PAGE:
Wednesday, March 03, 2021

Mark Goodwin, Steps


if you are reading
this walk imaginatively
rather than actually

walking it then there is
only one certainty

this is a poem (“From a St Juliot to Beyond a Beeny, / a Walk in a North Cornwall”)

I only recently secured a copy of Steps (Sheffield UK: Longbarrow Press, 2014), Leicestershire, England poet and sound artist Mark Goodwin’s fourth full-length poetry collection. According to his author biography at the “Writing East Midlands” website, “He has a reputation as a landscape poet, and as a poet of being and doing. Mark is a walker, climber, balancer, stroller, and an ‘experiencer of place’ … much of his writing reflects this.” Engaging with the tradition of ‘walking’ appears to be a uniquely British tradition (see also: Tony Robinson’s 2013-14 BBC series Walking Through History), very different from, say, Frank O’Hara’s strolling around poems or Baudelaire’s flâneur, although closer to what Vancouver poet Meredith Quartermain explored through her Vancouver Walking (Edmonton AB: NeWest Press, 2005). Goodwin’s poems in Steps are composed as long, steady stretches; extensions of sound and rhythm, writing first person movement and white space in a crisp, precise lyric. “I watch my imagination swirl / with my dirt down a plughole,” he writes, “my seed bursts hollow // my thin sick imagination is lit / only by the sun’s setting to the west / I am a silhouette // my knowledge a skeleton [.]” Goodwin’s are lengthy extensions; long lines set as a sequence of short lines and staccato stanzas. There does seem as much consideration for rhythmic visual space within these works as considerations for sound, his first-person meditations rolling and strolling down pages worth of contemplation:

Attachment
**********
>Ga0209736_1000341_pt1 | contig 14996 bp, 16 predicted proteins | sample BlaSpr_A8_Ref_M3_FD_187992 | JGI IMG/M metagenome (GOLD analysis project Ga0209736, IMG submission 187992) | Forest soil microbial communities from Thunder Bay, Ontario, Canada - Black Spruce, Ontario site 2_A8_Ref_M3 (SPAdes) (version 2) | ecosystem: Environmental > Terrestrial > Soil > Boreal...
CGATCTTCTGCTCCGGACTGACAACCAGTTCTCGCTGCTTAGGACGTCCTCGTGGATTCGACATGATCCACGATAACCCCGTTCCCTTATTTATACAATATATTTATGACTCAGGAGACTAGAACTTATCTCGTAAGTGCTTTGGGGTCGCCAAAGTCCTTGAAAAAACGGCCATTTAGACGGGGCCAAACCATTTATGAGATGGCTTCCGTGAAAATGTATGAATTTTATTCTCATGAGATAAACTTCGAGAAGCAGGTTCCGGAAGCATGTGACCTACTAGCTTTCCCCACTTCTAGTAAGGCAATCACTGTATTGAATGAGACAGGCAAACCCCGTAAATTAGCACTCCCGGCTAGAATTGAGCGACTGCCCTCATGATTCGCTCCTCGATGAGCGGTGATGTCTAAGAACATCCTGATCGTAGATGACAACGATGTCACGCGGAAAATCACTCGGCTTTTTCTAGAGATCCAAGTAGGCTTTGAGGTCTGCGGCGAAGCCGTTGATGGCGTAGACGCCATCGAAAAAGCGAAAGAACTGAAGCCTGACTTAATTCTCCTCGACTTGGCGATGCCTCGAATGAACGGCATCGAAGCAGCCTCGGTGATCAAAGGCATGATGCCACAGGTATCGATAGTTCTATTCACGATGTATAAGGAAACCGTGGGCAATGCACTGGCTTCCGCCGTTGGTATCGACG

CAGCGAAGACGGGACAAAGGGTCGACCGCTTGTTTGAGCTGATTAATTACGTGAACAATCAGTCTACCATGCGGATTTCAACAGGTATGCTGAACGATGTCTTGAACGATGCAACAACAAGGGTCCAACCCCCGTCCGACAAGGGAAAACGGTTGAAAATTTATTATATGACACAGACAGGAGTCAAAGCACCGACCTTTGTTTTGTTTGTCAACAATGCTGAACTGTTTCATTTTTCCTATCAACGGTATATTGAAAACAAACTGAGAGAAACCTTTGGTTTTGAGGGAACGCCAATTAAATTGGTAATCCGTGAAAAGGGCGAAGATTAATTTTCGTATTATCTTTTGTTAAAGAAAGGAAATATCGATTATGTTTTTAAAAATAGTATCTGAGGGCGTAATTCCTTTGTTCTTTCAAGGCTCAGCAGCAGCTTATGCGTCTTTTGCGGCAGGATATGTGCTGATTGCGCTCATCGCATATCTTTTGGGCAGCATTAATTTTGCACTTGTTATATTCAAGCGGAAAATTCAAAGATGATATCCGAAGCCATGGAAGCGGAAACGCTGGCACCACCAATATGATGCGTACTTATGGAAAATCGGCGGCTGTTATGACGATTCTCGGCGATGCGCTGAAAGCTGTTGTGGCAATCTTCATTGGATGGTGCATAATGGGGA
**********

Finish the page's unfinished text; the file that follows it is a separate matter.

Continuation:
shall an I see
a glint

shall I see
a lost

nestling gleam
at bottom

of mind
how will

I breathe I

from water
shallow but
utter other

no further
no more

an I can only

see a solid
world through solid
eyes I see

through moist

organs of solid

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